#OccupyCentral: The kids are alright

Fruhlein Econar

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The youth, the main drivers of the movement, seem ready to buckle down for the long haul even as anti-Occupy sentiments threaten to destabilize the calm

HONG KONG, China— As the protests in Hong Kong enter another day, the youth, the main drivers of the movement, seem ready to buckle down for the long haul even as anti-Occupy sentiments threaten to destabilize the calm that has defined what is now being called the ‘Umbrella Revolution’. 

On the night of October 3, as the situation in Mongkok was turning violent, protesters on the other side of the harbor was heavily fortifying their barricades with plastic strip locks, sending a clear message: “We’re not going anywhere.”

What started outside the Central Government Complex has branched to other key areas such as Admiralty, Mongkok, Wan Chai, and Tsim Tsa Tsui, and any move to suppress the Umbrella Revolution has in turn created wider support for the movement.


Scattered all throughout the barricaded area, along the stretch of road from Central to Admiralty that holds some of Hong Kong’s most important offices, are tents that function as holding stations for materials and supplies. Sleeping tents and mats are laid out everywhere, some people opting to sleep under the open sky. 

Individuals buzz around early in the morning to perform different tasks. Some fix the boundaries of the occupied area, some organize their tent’s supplies, and some clean up, sweeping and picking up trash. Majority though are young people who have taken it upon themselves to keep the momentum of the movement going by actively maintaining the area and simply refusing to give in to the pressures they are increasingly facing. 

Some students did not attend class the entire duration of the protests, while some head straight to Admiralty in their uniforms after classes. Student unions and other supporters also lend a hand by supplying the materials needed. Inside the tents are boxes of water, umbrellas, and food, all given freely to anybody who needs it.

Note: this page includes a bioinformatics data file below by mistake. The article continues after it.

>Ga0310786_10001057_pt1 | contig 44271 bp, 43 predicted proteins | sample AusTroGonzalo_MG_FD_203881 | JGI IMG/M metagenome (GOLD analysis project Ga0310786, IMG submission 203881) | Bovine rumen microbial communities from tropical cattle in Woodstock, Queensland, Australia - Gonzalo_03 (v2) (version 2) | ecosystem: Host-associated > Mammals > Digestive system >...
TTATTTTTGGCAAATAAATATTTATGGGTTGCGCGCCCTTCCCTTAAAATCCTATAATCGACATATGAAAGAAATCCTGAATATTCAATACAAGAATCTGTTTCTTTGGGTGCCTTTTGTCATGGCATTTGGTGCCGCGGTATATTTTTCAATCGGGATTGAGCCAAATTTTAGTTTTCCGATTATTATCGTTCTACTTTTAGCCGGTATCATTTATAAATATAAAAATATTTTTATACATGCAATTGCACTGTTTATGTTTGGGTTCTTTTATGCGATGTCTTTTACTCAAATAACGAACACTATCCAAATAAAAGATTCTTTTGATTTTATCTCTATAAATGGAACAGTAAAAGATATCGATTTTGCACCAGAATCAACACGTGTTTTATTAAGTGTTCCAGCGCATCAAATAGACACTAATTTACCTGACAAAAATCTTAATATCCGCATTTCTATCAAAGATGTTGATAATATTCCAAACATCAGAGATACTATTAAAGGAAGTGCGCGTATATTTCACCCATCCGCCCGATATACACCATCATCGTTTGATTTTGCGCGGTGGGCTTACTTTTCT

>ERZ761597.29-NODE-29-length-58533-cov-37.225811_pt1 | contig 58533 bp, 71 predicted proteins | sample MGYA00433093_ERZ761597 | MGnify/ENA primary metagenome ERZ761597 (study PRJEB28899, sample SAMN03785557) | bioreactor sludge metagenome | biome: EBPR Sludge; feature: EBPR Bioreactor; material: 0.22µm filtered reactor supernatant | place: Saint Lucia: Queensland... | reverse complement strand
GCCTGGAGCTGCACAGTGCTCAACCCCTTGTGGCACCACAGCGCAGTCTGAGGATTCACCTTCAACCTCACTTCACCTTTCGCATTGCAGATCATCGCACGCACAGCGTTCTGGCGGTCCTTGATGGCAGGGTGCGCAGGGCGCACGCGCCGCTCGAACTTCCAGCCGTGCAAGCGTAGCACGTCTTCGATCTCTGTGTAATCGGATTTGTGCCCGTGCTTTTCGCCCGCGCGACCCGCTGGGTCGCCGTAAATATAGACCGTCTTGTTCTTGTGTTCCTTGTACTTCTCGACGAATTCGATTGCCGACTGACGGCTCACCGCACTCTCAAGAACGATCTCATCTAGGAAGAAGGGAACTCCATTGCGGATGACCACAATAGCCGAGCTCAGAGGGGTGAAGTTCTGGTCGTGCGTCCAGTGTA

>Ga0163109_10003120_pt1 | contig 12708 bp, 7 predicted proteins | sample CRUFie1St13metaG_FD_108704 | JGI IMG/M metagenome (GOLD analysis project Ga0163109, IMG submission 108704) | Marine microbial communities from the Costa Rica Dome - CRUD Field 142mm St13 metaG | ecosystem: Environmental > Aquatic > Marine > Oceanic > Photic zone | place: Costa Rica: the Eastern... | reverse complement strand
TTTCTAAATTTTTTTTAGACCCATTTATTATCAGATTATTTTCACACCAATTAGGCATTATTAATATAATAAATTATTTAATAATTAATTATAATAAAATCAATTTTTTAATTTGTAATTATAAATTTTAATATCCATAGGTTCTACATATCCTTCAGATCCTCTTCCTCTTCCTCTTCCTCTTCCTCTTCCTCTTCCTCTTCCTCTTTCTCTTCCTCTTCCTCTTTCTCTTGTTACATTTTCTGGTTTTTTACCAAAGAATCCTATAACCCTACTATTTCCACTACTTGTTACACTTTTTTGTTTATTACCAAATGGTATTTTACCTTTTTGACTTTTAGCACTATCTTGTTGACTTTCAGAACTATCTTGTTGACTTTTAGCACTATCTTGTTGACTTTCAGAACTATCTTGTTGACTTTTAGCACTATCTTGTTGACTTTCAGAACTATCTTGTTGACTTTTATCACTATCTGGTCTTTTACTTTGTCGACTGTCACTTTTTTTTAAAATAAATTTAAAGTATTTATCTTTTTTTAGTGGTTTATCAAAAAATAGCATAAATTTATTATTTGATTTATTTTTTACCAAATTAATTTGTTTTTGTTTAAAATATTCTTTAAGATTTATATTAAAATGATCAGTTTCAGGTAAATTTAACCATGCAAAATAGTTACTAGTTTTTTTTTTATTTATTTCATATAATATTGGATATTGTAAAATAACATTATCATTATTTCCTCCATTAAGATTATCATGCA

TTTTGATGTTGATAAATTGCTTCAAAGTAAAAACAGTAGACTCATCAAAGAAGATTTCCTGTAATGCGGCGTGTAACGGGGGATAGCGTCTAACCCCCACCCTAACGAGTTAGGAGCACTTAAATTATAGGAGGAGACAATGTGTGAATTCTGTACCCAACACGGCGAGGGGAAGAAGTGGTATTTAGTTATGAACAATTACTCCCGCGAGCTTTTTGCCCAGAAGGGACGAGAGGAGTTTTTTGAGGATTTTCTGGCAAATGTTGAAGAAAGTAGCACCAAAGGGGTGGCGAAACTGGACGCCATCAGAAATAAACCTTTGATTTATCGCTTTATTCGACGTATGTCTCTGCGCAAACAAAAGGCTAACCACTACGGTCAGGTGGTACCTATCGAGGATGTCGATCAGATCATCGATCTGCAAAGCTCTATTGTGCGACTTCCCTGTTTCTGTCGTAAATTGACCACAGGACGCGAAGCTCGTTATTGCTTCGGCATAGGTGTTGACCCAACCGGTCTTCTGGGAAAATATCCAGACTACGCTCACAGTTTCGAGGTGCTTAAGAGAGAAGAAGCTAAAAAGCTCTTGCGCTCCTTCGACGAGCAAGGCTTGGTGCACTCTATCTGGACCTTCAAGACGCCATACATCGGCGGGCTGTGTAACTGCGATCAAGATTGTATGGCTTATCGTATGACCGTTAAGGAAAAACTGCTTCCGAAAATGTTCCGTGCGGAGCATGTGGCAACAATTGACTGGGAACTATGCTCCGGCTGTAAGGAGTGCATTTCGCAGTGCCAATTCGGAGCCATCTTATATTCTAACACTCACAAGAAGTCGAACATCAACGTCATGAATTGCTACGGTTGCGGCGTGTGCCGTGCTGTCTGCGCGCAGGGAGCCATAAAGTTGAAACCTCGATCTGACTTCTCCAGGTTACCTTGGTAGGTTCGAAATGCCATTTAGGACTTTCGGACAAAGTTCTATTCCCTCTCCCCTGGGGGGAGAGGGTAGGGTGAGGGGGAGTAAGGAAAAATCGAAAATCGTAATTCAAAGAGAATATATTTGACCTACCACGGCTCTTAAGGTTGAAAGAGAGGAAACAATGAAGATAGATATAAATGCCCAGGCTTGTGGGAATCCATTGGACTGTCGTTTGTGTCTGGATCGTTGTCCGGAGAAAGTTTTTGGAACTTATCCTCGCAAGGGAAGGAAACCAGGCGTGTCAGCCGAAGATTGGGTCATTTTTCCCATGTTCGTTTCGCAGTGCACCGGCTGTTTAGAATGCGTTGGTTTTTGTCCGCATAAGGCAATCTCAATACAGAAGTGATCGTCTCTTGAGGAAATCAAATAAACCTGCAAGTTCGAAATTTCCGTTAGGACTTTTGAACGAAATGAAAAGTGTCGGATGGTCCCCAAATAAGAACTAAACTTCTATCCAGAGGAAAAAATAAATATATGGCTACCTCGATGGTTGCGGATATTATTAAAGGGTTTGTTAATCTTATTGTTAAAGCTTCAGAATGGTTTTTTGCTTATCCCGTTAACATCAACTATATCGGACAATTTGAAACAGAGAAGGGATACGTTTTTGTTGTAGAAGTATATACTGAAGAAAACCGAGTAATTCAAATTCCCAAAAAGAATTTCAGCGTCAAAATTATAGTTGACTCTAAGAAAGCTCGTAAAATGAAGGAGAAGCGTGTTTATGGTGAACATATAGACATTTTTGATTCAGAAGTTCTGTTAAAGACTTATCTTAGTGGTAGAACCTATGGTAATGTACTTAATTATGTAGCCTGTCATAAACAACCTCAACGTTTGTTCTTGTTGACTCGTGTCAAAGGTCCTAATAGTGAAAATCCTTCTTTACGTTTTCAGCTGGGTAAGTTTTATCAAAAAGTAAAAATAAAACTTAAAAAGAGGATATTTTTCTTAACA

A code of conduct is being circulated within the area that emphasizes that this is a protest, not a party. Loud music and excessive noise not relating to the events have been discouraged, and there is a deep awareness of what it will take to achieve legitimacy. 

Taped on almost every surface of the protest area are cardboard and paper messages shouting peace, freedom, and democracy. It is this environment of peace and relative orderliness that has made these protests unique from any the world has seen. 


What is interesting about this movement is its participants’ insistence on the absence of a leader, of a core organizer. There are more prominent figures, yes, but they are more likely to emphasize that this is a movement of the people, a marriage of efforts, no one person dictating the course of action. 

When Rappler asked about who determines what should be done, the most common response is that the people themselves who identify what help is needed. They help because they see a need to, not because they are told what to do; there is no central organizer. One individual sums it up nicely when asked about who or what keeps these protests going. He says, “I just want to help Hong Kong.” 


During the weekend, Hong Kong’s chief executive Leung Chun-ying issued an ultimatum to clear occupied roads before Monday, October 6. 

Pro-democracy demonstrators said on Sunday, October 5, they would withdraw from a secondary protest site and clear a blockaded road near the government’s headquarters ahead of a deadline to clear the streets.


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